Category Archives: Medicine

Coping With Dysgraphia

For Gregory

When I was a senior in high school I had a friend who would borrow one of the novels I carried everywhere with me and casually doodle the most amazing cartoons on the flyleaf. His cartoons were better than the things published in MAD or Cracked. My memory of that time may be a bit hazy now, but they were better to me then. Funnier. I marveled at the effortless way the pictures just came out of his hands, at his ability to draw, to write. It struck me as such a wonderful gift, to be able to take a pen and have it just make the lines you wanted to make and to make only those lines in the ways you saw them in your head.  Freehand artwork, freehand writing, is almost magic in my eyes.

They didn’t have a word for my disability when I was in school. I was never quite like the other children. Teased frequently, I hid in books and stared at my desk, afraid of catching anyone’s eye lest I be subjected to more derision. I didn’t know what made me different, but I knew that I was different all the same. The teasing I was subjected to originated with my second grade teacher who thought it would be a good idea to have the other kids torment me to make me write faster.

In my mind the first and second years of elementary school seem to blur together. It’s hard to separate one form of abuse from another. One of my teachers thought that teasing me was the ticket to getting me to perform. The other one thought that daily corporal punishment was it. Both were dissuaded from their delusions by my parents. The corporal punishment stopped, but the teasing continued until I moved away from that town. I wasn’t to be free of the hangups that this teacher’s cruel methods of instruction inflicted on me until well into adulthood. To this day I remain a public school skeptic largely because of my experiences in school at the hands of the children and this particular teacher, evidence of just how much damage one wrong idea can inflict.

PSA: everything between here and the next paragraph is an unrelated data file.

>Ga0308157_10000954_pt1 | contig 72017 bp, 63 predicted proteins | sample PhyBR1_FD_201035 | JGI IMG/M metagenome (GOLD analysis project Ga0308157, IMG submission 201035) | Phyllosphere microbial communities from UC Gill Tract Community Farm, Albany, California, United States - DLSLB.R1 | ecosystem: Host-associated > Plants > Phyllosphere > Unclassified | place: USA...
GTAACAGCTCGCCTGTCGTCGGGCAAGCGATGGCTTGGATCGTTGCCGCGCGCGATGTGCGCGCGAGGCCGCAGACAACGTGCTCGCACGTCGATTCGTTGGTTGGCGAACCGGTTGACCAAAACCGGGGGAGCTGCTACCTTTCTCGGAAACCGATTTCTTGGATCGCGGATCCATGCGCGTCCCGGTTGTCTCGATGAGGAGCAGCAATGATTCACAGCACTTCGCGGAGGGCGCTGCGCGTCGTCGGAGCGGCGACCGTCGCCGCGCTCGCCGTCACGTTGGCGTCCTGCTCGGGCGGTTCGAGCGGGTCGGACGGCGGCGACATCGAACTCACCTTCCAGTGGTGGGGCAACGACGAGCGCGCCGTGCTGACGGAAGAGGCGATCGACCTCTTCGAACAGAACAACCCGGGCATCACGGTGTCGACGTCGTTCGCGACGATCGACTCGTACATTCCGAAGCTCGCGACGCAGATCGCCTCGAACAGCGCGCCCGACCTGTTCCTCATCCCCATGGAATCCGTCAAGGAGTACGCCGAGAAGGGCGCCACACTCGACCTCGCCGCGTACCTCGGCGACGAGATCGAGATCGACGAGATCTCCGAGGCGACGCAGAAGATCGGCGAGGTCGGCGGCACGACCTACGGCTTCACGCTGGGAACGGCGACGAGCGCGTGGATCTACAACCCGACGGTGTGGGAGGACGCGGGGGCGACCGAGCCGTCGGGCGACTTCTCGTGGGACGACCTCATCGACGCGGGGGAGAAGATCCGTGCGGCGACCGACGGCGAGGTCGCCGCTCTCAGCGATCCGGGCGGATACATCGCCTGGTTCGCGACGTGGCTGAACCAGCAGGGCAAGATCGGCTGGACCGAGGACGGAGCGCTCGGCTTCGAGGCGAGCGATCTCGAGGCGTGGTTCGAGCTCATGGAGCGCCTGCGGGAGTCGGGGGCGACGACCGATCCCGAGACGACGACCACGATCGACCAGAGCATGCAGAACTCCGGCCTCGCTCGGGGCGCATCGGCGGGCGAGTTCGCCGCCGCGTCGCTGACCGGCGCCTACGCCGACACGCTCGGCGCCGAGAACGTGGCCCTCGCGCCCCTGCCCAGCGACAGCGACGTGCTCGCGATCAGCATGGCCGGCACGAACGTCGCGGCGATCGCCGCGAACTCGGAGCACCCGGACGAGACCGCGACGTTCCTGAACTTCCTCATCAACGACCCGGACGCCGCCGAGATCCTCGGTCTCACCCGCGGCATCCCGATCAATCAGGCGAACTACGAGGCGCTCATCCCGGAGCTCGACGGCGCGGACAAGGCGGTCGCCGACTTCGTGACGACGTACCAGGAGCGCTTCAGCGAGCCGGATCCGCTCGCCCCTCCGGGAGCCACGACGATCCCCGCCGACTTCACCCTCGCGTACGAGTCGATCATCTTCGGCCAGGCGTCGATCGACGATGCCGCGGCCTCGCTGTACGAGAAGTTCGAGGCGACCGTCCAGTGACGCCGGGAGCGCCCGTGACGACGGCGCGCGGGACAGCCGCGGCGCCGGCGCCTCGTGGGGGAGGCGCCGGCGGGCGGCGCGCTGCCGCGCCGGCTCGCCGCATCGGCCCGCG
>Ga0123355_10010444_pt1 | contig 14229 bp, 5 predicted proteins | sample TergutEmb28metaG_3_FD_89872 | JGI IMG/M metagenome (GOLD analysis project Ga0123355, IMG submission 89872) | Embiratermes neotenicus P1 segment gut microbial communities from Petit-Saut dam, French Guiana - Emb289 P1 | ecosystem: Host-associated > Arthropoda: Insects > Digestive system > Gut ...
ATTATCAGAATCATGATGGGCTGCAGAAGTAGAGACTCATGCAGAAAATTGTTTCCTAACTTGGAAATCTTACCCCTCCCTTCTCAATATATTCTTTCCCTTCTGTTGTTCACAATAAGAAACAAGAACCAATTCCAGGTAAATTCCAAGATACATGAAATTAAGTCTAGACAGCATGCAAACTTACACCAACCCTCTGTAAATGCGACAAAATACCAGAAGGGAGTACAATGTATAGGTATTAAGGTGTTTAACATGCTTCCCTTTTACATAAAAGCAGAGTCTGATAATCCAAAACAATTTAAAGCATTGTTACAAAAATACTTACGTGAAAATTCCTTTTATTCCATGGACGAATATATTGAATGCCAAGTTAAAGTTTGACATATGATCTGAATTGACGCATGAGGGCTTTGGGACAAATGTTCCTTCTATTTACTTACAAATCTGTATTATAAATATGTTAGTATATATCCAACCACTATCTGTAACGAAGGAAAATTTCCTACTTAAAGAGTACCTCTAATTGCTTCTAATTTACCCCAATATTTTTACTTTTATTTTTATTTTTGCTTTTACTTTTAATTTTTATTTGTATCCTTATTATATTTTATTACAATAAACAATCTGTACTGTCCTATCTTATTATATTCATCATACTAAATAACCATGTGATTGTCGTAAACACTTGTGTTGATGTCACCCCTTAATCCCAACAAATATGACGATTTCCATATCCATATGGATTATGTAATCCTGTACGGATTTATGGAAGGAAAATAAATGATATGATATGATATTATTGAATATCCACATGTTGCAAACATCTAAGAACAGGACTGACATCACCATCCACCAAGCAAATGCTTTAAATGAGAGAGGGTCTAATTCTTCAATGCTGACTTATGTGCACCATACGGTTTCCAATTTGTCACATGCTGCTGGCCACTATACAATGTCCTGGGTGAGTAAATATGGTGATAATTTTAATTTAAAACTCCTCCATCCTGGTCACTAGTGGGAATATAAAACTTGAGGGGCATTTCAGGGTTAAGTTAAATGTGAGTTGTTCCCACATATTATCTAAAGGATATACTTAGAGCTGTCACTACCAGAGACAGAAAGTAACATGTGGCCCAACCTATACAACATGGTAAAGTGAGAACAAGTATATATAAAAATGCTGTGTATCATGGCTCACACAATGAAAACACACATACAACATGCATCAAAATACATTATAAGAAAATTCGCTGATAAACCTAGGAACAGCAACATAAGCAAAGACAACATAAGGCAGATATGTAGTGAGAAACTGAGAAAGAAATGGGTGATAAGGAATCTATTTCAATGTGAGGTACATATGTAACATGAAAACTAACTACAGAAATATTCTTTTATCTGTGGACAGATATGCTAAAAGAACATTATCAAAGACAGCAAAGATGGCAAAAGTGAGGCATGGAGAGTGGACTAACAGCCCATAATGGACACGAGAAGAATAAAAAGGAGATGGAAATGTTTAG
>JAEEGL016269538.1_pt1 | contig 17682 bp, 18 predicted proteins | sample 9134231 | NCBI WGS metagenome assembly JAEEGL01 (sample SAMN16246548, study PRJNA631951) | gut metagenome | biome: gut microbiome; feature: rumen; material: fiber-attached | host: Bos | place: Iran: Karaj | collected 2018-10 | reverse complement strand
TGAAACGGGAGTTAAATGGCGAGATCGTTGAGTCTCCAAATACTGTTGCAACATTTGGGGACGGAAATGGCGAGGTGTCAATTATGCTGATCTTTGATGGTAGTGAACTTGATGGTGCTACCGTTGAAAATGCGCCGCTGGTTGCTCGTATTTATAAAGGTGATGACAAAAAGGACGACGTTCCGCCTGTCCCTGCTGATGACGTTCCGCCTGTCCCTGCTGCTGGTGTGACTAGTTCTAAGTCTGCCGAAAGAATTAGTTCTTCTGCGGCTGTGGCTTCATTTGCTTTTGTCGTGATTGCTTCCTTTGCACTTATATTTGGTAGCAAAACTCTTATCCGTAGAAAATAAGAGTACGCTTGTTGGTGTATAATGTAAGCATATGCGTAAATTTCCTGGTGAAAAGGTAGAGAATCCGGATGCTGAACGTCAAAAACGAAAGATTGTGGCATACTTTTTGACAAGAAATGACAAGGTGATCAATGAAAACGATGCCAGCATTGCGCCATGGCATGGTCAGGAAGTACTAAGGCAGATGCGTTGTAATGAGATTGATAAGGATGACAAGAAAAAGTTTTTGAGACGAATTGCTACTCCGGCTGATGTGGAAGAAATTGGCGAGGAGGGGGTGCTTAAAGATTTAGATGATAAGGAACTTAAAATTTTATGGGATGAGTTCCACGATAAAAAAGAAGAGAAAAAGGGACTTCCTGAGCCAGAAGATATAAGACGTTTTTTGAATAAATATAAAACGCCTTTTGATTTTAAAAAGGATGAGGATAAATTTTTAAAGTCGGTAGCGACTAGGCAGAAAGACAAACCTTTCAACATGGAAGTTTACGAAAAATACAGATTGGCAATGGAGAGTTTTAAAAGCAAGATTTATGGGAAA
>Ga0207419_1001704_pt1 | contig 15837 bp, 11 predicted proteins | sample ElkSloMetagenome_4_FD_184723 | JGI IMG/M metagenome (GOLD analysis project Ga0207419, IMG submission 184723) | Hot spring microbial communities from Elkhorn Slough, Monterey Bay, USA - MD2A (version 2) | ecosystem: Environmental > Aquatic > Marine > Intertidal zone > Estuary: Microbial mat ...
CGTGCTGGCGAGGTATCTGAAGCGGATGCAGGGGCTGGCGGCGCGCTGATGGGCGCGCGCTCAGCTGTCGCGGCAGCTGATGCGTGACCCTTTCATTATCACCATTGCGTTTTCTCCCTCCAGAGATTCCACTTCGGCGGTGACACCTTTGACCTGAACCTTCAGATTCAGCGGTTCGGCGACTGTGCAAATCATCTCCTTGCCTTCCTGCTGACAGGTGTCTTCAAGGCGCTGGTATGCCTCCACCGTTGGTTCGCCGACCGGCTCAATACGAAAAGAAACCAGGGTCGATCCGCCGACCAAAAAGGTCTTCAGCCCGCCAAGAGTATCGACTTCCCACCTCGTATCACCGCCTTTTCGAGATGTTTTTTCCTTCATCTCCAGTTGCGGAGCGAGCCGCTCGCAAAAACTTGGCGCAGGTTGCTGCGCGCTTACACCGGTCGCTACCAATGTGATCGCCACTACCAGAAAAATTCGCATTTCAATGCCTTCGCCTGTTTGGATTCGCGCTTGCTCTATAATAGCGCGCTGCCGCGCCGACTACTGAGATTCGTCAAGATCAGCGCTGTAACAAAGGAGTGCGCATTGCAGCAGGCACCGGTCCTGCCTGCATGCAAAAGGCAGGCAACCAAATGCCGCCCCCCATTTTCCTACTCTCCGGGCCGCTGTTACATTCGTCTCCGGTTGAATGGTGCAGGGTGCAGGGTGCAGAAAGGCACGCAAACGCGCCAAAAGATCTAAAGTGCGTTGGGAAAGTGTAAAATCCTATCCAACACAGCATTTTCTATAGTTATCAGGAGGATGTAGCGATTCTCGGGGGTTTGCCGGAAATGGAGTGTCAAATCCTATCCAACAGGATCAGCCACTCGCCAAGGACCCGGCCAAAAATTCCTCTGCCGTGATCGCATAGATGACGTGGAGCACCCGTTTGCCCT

My problems in school were bad enough that the school insisted my parents take me to see a specialist. We went to see the same diagnosticians in Denver two times; once in second grade and again in 5th grade. The school insisted that there was something wrong with me; it wasn’t the teacher, it wasn’t the other children. There was something wrong with me. So my parents paid for the doctors and paid for the travel, and off we went on what was a grand adventure from the perspective of my seven year old self.

I remember the experience because it was such a rare occurrence to be in another place. The Rocky Mountains around Denver were about as different from the grassy plains of Kansas as you can get. It was the first airplane flight I could remember, and it made me love flying. I have a great love of Colorado largely because of the experiences I went through in Denver on those two visits.